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Minimum Phase vs Linear Phase

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If the filters setting affects your mood during listening , it is good to change it.
I can’t give you an answer for the question like which one is better : loose vs tight.
 

Matias

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BTW, interesting your list of DAC with minimum phase and slow (my choice too). The logical thing is to assume that any modern DAC has the minimum and linear implemented in its two variants but...

https://yabb.jriver.com/interact/in...HPSESSID=d92m3jk4nn3sf3s1krtru594f5#msg785295
For that topic with JRiver I searched Stereophile for known brands of DACs that have the minimum phase, slow roll off so that I could argue the relevance of it. But actually, from my previous post, you can see that I came to these settings that have lower post ringing as the typical minimum phase slow roll off.

I invite everyone to choose a 44/16 lossless song of your choice with a loud and clear sounding drum kit, with a consistent snare rhythm. Then use foobar+resample-v to convert new files upsampling it to:
1. Linear phase, fast roll off.
2. Minimum phase, slow roll off.
3. The settings I have shown.

Listen to the 3 new files, paying attention to the snare sound, and see if you can hear the difference. Have fun! :)
 

Ron Texas

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For that topic with JRiver I searched Stereophile for known brands of DACs that have the minimum phase, slow roll off so that I could argue the relevance of it. But actually, from my previous post, you can see that I came to these settings that have lower post ringing as the typical minimum phase slow roll off.
Many recent DAC's allow user control over these parameters as this feature may be enabled in AKM and ESS chips. I do recall Bryston makes a DAC with an AKM chip which is permanently set to minimum phase, slow roll off.
 

scott wurcer

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I am sure you are aware that 12 bits at 44.1 kHz is enough for vinyl....
This is not true on several levels. The traditional SNR definition of an A/D does not tell the right story here and you need to consider capturing the noise spectral density (NSD) over the audio range. You then need to factor in dynamic headroom and equalization. The folks at Channel D (http://www.channld.com/puremusic/ ) have an AES presentation on the issues and I wrote a short article with some data and actual measurements. If you want to do digital RIAA 24/48 would be minimal IMO. If you want to do real time using IIR filters 24/96 is better since it reduces the frequency warping effects. There is a table with IIR coefficients that I computed for all the classical equalization curves at https://linearaudio.net/articles , you never need more than two basic bi-quad filters to get (I admit) absurdly close to perfect.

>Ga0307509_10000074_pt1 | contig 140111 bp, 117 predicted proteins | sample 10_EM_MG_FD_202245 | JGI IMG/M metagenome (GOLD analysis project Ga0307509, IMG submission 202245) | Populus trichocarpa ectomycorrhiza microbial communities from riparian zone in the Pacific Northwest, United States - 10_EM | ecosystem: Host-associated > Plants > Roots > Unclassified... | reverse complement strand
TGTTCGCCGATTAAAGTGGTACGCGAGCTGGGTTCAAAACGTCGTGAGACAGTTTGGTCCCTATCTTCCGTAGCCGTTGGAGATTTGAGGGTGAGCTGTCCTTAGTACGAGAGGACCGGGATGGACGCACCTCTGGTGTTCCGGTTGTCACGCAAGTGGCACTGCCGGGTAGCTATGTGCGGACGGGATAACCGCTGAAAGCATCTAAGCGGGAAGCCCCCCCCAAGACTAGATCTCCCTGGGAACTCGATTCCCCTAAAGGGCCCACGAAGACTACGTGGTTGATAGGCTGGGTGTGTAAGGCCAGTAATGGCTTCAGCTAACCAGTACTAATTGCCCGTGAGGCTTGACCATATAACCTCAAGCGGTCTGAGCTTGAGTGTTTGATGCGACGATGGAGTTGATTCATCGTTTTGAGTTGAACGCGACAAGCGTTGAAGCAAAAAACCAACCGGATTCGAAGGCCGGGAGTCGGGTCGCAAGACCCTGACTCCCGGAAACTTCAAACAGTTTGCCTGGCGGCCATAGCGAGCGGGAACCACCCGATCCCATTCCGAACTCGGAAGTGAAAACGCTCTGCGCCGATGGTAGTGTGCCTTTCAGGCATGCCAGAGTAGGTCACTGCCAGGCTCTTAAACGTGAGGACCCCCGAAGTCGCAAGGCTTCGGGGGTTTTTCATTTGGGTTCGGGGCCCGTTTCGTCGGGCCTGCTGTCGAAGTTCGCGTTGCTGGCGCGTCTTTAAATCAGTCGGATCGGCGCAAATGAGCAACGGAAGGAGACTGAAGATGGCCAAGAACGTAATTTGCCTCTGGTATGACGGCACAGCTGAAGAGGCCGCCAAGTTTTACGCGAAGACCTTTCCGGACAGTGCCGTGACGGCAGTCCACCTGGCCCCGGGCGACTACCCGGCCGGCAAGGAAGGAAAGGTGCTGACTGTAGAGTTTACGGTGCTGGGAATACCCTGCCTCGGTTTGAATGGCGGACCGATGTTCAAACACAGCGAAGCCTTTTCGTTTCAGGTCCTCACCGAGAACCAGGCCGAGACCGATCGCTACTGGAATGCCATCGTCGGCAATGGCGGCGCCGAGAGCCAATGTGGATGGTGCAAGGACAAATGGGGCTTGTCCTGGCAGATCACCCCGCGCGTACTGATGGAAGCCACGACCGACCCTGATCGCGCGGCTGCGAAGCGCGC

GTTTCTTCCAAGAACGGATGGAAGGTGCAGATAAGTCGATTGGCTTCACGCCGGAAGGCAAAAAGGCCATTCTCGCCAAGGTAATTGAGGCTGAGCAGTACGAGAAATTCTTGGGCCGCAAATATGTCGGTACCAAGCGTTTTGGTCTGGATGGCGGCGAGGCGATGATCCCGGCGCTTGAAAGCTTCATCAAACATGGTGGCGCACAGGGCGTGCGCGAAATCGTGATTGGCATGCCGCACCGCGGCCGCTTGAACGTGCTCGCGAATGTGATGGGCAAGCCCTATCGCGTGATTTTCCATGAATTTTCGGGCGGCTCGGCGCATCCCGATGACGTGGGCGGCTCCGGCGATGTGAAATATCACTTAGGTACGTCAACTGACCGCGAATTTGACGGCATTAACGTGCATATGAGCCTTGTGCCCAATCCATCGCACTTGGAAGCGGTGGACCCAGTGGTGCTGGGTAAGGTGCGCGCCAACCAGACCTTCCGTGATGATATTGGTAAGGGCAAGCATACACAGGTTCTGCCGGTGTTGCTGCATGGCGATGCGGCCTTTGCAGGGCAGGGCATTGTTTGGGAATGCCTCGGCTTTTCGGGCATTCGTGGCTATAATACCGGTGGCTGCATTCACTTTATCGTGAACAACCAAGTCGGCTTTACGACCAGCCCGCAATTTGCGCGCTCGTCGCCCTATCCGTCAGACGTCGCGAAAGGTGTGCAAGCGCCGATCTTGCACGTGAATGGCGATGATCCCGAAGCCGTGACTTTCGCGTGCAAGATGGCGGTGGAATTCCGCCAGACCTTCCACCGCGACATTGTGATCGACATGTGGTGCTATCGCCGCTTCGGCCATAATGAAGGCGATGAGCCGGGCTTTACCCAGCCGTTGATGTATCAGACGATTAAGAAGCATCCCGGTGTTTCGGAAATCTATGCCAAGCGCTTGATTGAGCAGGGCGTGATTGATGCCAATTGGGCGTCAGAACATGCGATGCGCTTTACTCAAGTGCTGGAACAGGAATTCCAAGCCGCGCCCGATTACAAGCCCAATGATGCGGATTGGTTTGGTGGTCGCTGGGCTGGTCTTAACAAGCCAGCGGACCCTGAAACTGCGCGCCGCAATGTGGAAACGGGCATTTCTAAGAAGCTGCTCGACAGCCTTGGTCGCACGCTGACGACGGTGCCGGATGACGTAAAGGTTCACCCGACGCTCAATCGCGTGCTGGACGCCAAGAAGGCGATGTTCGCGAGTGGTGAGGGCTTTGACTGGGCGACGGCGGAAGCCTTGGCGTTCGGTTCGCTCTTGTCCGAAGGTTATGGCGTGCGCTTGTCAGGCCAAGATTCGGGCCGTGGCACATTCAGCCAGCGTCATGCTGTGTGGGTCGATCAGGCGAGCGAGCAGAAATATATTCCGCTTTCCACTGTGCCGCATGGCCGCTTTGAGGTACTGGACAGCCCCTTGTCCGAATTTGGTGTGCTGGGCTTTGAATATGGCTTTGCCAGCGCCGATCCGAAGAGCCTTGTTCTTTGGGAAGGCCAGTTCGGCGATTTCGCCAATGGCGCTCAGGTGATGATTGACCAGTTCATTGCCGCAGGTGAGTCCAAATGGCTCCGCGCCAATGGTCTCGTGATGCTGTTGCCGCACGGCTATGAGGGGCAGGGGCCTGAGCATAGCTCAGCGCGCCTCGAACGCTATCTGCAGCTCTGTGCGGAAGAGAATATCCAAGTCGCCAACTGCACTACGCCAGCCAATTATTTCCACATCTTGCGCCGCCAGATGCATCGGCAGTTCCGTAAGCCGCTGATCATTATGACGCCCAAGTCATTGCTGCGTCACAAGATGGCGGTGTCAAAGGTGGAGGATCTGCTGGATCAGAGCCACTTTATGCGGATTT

BTW, I'm not into the anti-vinyl vibe. Audio is a hobby too the more folks that enjoy whatever aspect of it the better as I see it, the nonsense and anti-science can be ignored.
 

Julf

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This is not true on several levels. The traditional SNR definition of an A/D does not tell the right story here and you need to consider capturing the noise spectral density (NSD) over the audio range. You then need to factor in dynamic headroom and equalization. The folks at Channel D (http://www.channld.com/puremusic/ ) have an AES presentation on the issues and I wrote a short article with some data and actual measurements. If you want to do digital RIAA 24/48 would be minimal IMO. If you want to do real time using IIR filters 24/96 is better since it reduces the frequency warping effects.
Sure, for recording and processing, you do want to use 24 bits and higher sample rates - but once you are done, you can definitely normalize to 16/44.1 without losing any audible information.
 

maty

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If you want to do digital RIAA 24/48 would be minimal IMO. If you want to do real time using IIR filters 24/96 is better since it reduces the frequency warping effects. There is a table with IIR coefficients that I computed for all the classical equalization curves at https://linearaudio.net/articles , you never need more than two basic bi-quad filters to get (I admit) absurdly close to perfect...
The choice of the 16 bits and 44 kHz was due to a compromise of what was known at the time and what the technology allowed. If they could change what was decided then they would have risen to 48 kHz. At that time 24-bit was not possible.

Years ago, in my resampler tests, starting from a 24/192 WAV vinyl rip, I liked it more 16/96 than 24/48. ALWAYS, without any doubt, 24/48 vs 24/44 -> then the logical option should be 24/96. Of course, the original rip at 24/192 WAV (someone at 32-bit) in case you want to do a cleaning via software, usually iZotope. If the vinyl is in good condition, new or NOS, better to avoid further processing, because sometimes it reduces the dynamic range significantly. Better withstand some sporadic clicks/noises, which are barely noticeable with speakers.